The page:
I recently attended a wedding and want to wish a heartfelt public congratulations to the lovely bride and groom! Since I didn’t get a chance to give a toast over the weekend, I would like to offer some unsolicited financial advice for all see. Without further ado, here it goes:
1) Make a plan (The 3Ds)
Sit down together at least once each year to Discuss, Decide and Document your financial goals. Include a plan on how you’re going to achieve them and make all financial decisions with these goals in mind.
2) Track your progress.
Track how you are doing versus your goals monthly. Review the progress together. This will allow you to make adjustments if you are not in line to accomplish your goals.
3) Spend on what you love
Figure out the types of discretionary spending that increase your happiness and those that don’t. Generally, spending on experiences is thought to boost happiness more than spending on stuff. Make sure your spending is prioritized toward what drives your happiness. Understand what each other’s top spending priorities are and make sure they come first. If you are not spending your resources on the things that are most important to you, what’s the point?
4) Work as a team
For big financial decisions, make sure you’re both on the same page. Work together on big decisions so that either of you can veto an idea. Both of you need to be heard!
5) Max out your tax deferred retirement accounts
Since you have been successful in your careers thus far, I’m assuming you’re in the 25% tax bracket or higher. With programs such as a 401(k), 403(b) and traditional IRA, the government allows you to invest these funds before paying taxes on them. When you withdraw that money later in life, chances are you won’t be in as high a tax bracket as you are today. Therefore, you can pay Uncle Sam at a discounted rate or maybe not owe anything at all. This could save you hundreds of thousands of dollars! The 2017 maximum contribution amount for a 401(k) is $18K and for a traditional IRA it is $5,500* for each of you. If you max out both accounts, you will be saving $47K per year in deductible retirement accounts! This may sound like a lot, but the savings you realize from the deductions of not having to pay taxes on this money will help you achieve this savings. Assuming you save this $47K annually, your investments will grow to $1.4M in 20 years using a conservative 4% expected return compounded annually.
*Please note that in 2017, if you are Married Filing Jointly and you are covered by a retirement plan at work, you can only deduct a full contribution to the Traditional IRA if your Modified Adjusted Gross Income is $99,000 or less. If it’s between $99,000 and $119,000, you are eligible for a partial deduction. If it’s over $119,000 you do not qualify for a deduction for a Traditional IRA. If you exceed the income limit for deducting a Traditional IRA contribution, you should consider a Roth IRA which has higher income limits. If your income exceeds those limits, you could set up a “Backdoor Roth IRA” by contributing to a traditional IRA and converting it to a Roth.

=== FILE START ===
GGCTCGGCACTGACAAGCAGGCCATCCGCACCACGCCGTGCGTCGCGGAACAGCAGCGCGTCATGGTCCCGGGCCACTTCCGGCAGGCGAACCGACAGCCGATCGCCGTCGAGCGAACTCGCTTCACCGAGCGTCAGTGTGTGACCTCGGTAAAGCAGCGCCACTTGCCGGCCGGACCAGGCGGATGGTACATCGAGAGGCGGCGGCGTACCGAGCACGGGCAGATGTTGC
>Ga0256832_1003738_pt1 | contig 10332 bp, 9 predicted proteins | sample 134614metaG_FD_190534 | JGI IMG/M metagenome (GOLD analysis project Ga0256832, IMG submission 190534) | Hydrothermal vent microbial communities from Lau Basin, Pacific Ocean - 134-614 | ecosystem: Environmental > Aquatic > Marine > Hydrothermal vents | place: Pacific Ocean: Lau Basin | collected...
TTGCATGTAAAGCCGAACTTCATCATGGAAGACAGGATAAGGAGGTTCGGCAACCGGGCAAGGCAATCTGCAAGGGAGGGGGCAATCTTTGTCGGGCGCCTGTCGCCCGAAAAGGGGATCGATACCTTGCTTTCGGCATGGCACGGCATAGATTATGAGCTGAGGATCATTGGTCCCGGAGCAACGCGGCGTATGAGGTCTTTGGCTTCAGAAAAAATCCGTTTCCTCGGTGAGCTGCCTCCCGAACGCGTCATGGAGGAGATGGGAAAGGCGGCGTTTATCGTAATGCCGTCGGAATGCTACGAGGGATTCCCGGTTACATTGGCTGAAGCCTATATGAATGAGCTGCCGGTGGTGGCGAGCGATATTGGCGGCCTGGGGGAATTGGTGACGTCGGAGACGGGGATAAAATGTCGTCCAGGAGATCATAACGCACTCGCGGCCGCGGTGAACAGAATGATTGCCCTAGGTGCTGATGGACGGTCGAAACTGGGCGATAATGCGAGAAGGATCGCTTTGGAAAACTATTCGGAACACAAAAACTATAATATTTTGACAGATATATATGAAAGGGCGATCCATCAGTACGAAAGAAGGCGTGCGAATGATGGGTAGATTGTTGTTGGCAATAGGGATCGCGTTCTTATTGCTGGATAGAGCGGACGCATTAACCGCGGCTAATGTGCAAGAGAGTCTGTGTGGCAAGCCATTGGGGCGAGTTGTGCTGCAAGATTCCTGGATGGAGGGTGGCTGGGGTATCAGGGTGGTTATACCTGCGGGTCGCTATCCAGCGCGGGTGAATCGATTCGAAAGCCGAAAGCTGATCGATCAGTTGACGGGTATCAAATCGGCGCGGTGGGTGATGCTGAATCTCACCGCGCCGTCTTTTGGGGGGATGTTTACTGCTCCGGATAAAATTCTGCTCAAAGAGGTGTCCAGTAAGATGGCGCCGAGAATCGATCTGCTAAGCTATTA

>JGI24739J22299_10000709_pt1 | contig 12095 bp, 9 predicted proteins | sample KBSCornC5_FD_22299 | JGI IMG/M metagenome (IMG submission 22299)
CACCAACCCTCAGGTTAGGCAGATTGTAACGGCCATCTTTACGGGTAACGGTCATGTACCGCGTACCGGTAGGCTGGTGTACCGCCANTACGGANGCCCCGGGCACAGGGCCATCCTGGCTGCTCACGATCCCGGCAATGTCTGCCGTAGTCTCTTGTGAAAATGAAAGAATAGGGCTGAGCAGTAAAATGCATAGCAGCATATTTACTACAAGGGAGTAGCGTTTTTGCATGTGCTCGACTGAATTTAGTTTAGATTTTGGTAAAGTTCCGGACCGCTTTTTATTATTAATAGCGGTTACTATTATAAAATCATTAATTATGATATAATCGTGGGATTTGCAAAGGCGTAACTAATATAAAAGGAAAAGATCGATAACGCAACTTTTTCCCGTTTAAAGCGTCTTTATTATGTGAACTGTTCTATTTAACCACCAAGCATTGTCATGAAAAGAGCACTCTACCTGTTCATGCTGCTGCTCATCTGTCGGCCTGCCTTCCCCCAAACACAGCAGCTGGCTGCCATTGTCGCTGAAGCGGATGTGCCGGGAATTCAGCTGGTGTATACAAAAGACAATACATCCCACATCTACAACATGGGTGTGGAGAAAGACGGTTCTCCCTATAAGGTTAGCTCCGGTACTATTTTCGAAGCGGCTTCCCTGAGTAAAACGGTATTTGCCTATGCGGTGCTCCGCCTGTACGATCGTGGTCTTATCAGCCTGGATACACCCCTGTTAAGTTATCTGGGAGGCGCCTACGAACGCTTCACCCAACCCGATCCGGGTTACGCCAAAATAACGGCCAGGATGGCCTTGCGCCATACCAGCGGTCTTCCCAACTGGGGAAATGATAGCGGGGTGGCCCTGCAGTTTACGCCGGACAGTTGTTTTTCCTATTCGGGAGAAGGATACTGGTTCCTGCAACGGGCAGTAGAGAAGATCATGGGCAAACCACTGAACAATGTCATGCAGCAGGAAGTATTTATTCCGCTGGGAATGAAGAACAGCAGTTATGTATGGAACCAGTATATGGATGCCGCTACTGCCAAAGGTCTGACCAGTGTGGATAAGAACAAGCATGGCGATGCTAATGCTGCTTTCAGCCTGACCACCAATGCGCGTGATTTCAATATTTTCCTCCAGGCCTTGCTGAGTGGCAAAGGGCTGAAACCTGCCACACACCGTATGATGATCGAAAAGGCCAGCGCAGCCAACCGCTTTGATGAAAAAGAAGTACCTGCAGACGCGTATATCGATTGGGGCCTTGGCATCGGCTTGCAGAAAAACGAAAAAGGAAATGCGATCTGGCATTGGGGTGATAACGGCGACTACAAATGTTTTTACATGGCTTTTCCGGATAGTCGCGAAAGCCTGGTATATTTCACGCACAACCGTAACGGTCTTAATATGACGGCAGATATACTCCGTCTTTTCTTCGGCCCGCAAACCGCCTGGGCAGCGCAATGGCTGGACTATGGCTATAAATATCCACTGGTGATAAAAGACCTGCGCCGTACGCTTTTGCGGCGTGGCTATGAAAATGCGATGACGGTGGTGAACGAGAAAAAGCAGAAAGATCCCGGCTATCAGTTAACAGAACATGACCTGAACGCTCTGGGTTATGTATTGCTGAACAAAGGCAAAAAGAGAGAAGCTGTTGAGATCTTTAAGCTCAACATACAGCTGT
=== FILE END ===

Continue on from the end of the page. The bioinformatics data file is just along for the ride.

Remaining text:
6) Save and invest outside of retirement accounts
Saving the $47K in retirement accounts is a great start – but you can save more! Invest additional savings in a taxable brokerage account. While there are no tax advantages here, the money can be used at any time. You are a DINK (dual income no kids) family. Your earnings are high and your responsibilities are low. This is a great time to build up your savings. Doing so will give you the freedom of having additional choices in the future, provide a safety net in the event of job loss, put you in a position to earn more money by taking on additional risks and allow you to choose time over money in the future.
7) Don’t fall into the trap of lifestyle inflation
I know you two are both awesome at your jobs and will continue to see much success in your careers. Therefore, I suggest you save at least 50% of the gross value of all future bonuses and salary increases. This will keep your cost of living in check while increasing your savings dramatically and not sacrificing your current standard of living. Financial independence is achieved when your savings can sustain your annual spending. Spending less and saving more is the key to freedom.
8) Keep reading this blog!
In future posts we are going to cover what types of accounts to keep your savings in, what types of investments you should hold in each of them, ways to keep your spending low, ways to make more income, financial independence calculations and all sorts of fun stuff (at least to me) to help you accomplish your goals. If you haven’t already, please enter your email address in the sidebar to subscribe to the latest post notifications.
That’s all for now. Congratulations again!
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